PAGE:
The gavião carrapateiro is an astounding bird. It goes by the name ‘Yellow-headed caracara‘ in English but I much prefer the literal translation ‘tick hawk‘.
Brazil being extremely large, and the gavião carrapateiro appearing everywhere, it has a long list of aliases: caracará-branco, caracaraí, caracaratinga, carapinhé, gavião-pinhé, pinhé, pinhém, papa-bicheira, chimango, chimango-branco e chimango-carrapateiro e chimango-do-campo, and simply carrapateiro. These names, and pretty much anything I have discovered about any Brazilian bird, can be found on the wondrous Wikiaves website.
Surprisingly, while writing this I have just heard a tick hawk scream. But we’ll come to that.
I have to say that I have never loved birds of prey. Although spectacular in flight, I’ve never been drawn to their murderous ways and the idea of controlled power. I much prefer smaller birds like swallows, although I realise that they are just as murderous and are power under control but in a smaller package. Perhaps I feel less sympathy for the flying insects that swallows eat. And I worry less about my eyes when I’m around them.
I’ve seen and heard tick hawks here for a while, but didn’t really know how to go about identifying them from afar and with so many – in the Mata Atlântica (Atlantic Rainforest) region of Brazil where I am, there are 70 species of birds of prey (including hawks, eagles, falcons, vultures and owls) – I didn’t really know where to start.
My first few identification attempts were non-starters but I finally managed to identify the birds from photos in flight on the website about Brazilian birds of prey ‘Aves de rapina Brasil‘ since the gavião carrapateiro has very distinctive pale stripes on its wingtips.
It immediately made sense of the areas where I had seen the birds before, in land near livestock.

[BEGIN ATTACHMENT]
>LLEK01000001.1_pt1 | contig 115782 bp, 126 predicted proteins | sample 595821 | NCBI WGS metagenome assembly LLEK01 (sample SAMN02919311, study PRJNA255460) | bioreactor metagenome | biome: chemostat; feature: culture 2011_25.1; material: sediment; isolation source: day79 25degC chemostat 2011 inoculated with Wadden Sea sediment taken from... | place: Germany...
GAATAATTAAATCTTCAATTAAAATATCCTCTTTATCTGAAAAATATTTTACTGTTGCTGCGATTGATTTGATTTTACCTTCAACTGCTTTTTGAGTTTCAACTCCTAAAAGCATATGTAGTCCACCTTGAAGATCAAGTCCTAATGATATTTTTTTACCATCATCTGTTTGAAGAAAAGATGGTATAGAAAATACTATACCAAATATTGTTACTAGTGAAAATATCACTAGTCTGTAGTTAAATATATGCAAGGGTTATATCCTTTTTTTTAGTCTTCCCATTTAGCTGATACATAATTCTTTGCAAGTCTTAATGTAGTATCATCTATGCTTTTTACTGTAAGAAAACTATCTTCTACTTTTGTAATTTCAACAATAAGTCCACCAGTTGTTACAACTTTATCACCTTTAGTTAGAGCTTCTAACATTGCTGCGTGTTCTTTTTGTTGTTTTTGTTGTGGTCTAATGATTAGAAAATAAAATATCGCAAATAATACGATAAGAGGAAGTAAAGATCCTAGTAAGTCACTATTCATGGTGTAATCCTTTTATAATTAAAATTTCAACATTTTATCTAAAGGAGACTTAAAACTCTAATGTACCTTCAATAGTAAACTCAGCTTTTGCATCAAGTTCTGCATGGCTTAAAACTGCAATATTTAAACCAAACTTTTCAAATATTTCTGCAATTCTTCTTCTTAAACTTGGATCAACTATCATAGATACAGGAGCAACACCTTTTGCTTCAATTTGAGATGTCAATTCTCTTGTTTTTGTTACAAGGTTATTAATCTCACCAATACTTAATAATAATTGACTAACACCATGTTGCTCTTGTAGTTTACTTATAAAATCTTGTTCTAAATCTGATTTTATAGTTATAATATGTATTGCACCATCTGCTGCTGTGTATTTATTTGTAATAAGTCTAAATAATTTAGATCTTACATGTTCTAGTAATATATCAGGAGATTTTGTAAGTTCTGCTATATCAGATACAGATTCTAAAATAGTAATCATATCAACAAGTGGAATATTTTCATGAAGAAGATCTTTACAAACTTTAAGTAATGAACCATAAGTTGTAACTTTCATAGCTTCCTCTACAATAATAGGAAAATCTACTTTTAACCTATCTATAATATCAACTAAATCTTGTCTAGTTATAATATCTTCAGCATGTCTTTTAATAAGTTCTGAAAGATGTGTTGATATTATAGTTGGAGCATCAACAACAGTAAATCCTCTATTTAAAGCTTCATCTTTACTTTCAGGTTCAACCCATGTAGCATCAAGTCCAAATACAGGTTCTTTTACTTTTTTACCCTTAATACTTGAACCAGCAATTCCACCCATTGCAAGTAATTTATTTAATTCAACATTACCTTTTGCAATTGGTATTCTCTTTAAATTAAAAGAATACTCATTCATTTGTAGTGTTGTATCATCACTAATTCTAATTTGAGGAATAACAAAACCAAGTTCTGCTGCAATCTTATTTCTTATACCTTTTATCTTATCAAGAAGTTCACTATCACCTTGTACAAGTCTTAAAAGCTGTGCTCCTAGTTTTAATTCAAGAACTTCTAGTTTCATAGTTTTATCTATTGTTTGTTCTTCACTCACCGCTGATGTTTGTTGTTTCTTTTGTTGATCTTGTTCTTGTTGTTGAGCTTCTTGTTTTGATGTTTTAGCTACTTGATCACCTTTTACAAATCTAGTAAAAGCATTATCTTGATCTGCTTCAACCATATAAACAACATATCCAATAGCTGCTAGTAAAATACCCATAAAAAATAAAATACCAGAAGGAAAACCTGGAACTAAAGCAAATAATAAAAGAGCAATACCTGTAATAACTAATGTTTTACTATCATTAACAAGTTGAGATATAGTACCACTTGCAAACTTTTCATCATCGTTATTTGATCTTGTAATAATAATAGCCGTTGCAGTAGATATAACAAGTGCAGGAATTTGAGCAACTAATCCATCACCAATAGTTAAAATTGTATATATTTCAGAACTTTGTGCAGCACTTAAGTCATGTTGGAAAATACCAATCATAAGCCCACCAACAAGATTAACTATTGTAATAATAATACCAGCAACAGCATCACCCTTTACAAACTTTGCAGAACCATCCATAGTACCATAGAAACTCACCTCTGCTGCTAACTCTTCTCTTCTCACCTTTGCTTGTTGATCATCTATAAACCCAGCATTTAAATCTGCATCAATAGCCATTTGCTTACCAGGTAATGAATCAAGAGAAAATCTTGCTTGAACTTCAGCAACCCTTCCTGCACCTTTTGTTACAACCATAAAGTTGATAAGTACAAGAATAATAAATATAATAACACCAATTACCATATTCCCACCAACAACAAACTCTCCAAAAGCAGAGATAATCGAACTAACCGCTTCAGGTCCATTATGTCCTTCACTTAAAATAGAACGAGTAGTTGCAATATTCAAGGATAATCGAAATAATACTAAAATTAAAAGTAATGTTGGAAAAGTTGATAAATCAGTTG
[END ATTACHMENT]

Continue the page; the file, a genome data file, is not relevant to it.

Since putting a name to a scream, I have often seen pairs of gavião carrapateiro either in flight or perched in coconut palms. Their slightly chilling screech makes me run to the nearest window (if I am inside) and a quick scan of high trees will normally find them if they are not immediately visible in flight. Yesterday a scream took me to our back window where I saw a single gavião carrapateiro being escorted from the area by a pursuing arrow of eight angry smaller birds.
I assume they just accept the constant harassing and mobbing by smaller birds as part of life, just as said smaller birds must know that their chicks are always at risk from larger birds, even pretty ones like toucans.
They are known as ‘carrapateiros’ because they feed on ‘carrapatos’ (ticks) found on livestock like horses and cattle and wild animals like capybaras.
On one of our walks (where I attempt to wear out the little person and recoup at least a semblance of sanity) we happened to cross paths four times with a pair of gavião carrapateiro (I assume it was the same pair), seeing them once perched at the top of a tall palm, surrounded by suiriris (tropical kingbirds), once in flight being pursued by smaller birds, once at the very top of another tall tree and the fourth time flying over an open field being mobbed by other smaller birds.